New Environment Secretary, Theresa Villiers, plans to introduce a clearer labelling system to make it easier to separate recyclables from non-recyclable waste.

The current labelling system for packaging includes dozens of symbols which is too confusing for consumers and holding back the recycling rate, according to Villiers.

Speaking to The Times newspaper, she said: “The means of delivering increased rates of recycling is ensuring that people have a better understanding of what is recyclable and how to do it. This is an important issue for us as government. We are working on clearer labels.”

A survey carried out by packaging representatives INCPEN and waste charity WRAP, backs up the Environment Secretary and shows the British public would support a nationalised recycling standard — consumer concerns over food packaging in particular have increased in recent years.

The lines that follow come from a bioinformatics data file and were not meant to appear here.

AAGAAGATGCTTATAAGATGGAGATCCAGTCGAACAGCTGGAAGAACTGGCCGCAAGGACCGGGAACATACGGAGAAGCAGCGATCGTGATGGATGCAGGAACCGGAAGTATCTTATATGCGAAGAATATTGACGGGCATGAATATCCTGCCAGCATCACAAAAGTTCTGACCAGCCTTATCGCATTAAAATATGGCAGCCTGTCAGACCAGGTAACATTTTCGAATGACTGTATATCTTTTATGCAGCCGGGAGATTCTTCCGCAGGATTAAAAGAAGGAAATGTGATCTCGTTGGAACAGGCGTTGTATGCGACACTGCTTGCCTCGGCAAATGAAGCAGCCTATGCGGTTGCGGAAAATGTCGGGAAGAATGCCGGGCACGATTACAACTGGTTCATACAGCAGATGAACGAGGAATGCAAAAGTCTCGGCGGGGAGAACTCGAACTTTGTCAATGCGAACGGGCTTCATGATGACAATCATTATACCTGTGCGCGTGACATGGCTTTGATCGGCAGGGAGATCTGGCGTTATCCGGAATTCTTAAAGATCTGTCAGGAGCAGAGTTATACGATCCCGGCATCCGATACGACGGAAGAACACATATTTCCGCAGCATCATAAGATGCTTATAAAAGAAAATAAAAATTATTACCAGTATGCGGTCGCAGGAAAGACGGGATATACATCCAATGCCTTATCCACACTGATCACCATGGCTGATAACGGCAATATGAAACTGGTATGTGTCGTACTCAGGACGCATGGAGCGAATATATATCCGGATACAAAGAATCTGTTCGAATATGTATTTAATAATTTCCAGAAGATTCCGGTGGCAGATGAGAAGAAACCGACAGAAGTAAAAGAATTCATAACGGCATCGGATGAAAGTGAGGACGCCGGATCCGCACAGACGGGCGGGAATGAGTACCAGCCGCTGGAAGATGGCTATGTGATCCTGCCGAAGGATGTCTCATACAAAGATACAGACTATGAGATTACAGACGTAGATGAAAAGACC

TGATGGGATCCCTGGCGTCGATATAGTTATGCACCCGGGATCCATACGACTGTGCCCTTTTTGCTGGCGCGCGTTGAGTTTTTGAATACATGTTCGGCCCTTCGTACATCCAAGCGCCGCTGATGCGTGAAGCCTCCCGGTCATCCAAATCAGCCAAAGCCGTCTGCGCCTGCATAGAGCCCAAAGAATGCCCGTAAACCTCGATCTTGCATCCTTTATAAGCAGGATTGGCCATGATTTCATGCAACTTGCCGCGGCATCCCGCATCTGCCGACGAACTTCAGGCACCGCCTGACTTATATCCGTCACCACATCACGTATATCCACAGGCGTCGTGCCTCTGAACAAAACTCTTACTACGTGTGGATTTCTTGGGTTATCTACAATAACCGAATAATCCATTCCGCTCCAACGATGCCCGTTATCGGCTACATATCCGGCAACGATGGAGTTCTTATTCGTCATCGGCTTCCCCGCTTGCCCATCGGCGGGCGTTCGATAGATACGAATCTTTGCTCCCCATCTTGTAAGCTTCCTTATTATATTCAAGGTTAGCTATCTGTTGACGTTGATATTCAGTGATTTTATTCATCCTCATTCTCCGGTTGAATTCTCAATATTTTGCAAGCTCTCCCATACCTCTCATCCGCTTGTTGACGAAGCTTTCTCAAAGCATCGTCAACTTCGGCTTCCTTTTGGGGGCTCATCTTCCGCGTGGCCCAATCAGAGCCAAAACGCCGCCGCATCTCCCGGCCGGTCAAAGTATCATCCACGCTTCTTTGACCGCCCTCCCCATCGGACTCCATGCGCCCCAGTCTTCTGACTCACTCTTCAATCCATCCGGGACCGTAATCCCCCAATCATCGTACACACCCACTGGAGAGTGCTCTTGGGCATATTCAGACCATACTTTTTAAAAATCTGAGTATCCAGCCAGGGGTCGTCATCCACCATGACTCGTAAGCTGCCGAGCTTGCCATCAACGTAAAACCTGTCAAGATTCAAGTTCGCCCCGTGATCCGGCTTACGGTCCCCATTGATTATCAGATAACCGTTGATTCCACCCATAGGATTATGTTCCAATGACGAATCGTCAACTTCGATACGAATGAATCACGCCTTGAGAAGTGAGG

On-Pack Recycling Label Ltd (OPRL), which oversees the current system, has also launched a review into its labelling rules which, for the first time, will take into account recycling infrastructure which would consider the whole recycling process. OPRL group members include representatives from Nestlé, WRAP, Co-op and Ecosurety.

The general consensus is that consumers are confused over the various labels and colour coding that state what can and cannot be recycled. David Palmer-Jones, CEO of SUEZ Recycling and Recovery UK, said: "A purchase by colour and recycle by numbers system solves the twin challenge of empowering consumers to make more sustainable choices and harmonising bin collection systems, making it simpler to recycle without having to spend a fortune on new ‘binfrastructure’.

Last reviewed 8 August 2019